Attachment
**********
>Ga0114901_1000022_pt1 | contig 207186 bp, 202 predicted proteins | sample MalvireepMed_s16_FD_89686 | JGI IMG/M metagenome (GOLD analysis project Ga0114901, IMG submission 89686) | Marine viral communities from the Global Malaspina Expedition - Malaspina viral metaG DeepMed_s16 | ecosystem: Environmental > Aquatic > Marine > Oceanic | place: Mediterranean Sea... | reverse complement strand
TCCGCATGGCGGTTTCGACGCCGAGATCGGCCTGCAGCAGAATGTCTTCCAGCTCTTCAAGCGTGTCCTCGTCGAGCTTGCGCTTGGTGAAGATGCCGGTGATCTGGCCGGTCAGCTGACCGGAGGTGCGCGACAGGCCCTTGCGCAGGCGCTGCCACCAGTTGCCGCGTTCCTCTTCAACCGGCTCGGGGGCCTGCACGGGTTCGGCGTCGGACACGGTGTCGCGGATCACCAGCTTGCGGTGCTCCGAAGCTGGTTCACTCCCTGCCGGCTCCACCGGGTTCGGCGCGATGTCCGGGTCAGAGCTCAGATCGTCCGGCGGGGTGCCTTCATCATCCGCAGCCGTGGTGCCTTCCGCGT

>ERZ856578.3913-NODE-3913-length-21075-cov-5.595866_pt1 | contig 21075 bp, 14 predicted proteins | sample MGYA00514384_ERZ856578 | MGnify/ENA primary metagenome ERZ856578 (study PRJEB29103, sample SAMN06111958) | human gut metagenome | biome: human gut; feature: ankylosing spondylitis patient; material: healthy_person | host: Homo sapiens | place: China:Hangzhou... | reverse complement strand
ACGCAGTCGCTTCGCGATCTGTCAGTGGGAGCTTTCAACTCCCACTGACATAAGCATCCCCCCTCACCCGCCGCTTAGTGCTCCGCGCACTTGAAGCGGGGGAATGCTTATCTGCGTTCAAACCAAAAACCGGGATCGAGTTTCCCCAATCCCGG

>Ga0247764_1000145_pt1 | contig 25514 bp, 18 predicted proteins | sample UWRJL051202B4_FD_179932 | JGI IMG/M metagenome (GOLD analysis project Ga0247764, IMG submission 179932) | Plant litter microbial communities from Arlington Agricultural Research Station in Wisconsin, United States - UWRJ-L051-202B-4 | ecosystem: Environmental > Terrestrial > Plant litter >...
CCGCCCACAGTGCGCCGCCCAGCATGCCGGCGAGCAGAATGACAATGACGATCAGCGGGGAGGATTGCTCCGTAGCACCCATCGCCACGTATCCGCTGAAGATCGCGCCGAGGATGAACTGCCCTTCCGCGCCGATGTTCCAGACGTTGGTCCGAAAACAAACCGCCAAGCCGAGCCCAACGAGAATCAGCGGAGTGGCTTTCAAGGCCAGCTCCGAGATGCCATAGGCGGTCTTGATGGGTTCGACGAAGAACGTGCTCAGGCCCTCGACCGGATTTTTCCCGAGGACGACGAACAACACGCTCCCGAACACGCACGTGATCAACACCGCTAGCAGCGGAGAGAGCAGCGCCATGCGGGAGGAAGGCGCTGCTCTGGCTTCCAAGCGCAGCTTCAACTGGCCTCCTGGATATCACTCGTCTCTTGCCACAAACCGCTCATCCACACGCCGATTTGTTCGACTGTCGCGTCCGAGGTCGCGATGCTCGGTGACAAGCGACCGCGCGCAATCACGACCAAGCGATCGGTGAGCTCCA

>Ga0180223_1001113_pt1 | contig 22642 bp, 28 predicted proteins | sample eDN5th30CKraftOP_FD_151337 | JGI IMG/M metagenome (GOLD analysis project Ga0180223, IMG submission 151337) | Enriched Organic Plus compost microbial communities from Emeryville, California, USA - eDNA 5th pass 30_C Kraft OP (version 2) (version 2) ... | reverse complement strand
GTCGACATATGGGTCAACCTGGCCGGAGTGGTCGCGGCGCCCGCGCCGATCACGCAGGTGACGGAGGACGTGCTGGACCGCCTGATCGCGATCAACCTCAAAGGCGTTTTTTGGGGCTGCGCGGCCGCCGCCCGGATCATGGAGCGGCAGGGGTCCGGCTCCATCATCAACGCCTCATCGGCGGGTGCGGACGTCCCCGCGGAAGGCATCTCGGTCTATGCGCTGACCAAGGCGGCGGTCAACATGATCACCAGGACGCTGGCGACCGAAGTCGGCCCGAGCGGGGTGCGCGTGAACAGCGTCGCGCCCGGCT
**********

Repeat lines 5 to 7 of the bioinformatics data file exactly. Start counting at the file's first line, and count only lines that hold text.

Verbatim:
>Ga0247764_1000145_pt1 | contig 25514 bp, 18 predicted proteins | sample UWRJL051202B4_FD_179932 | JGI IMG/M metagenome (GOLD analysis project Ga0247764, IMG submission 179932) | Plant litter microbial communities from Arlington Agricultural Research Station in Wisconsin, United States - UWRJ-L051-202B-4 | ecosystem: Environmental > Terrestrial > Plant litter >...
CCGCCCACAGTGCGCCGCCCAGCATGCCGGCGAGCAGAATGACAATGACGATCAGCGGGGAGGATTGCTCCGTAGCACCCATCGCCACGTATCCGCTGAAGATCGCGCCGAGGATGAACTGCCCTTCCGCGCCGATGTTCCAGACGTTGGTCCGAAAACAAACCGCCAAGCCGAGCCCAACGAGAATCAGCGGAGTGGCTTTCAAGGCCAGCTCCGAGATGCCATAGGCGGTCTTGATGGGTTCGACGAAGAACGTGCTCAGGCCCTCGACCGGATTTTTCCCGAGGACGACGAACAACACGCTCCCGAACACGCACGTGATCAACACCGCTAGCAGCGGAGAGAGCAGCGCCATGCGGGAGGAAGGCGCTGCTCTGGCTTCCAAGCGCAGCTTCAACTGGCCTCCTGGATATCACTCGTCTCTTGCCACAAACCGCTCATCCACACGCCGATTTGTTCGACTGTCGCGTCCGAGGTCGCGATGCTCGGTGACAAGCGACCGCGCGCAATCACGACCAAGCGATCGGTGAGCTCCA

>Ga0180223_1001113_pt1 | contig 22642 bp, 28 predicted proteins | sample eDN5th30CKraftOP_FD_151337 | JGI IMG/M metagenome (GOLD analysis project Ga0180223, IMG submission 151337) | Enriched Organic Plus compost microbial communities from Emeryville, California, USA - eDNA 5th pass 30_C Kraft OP (version 2) (version 2) ... | reverse complement strand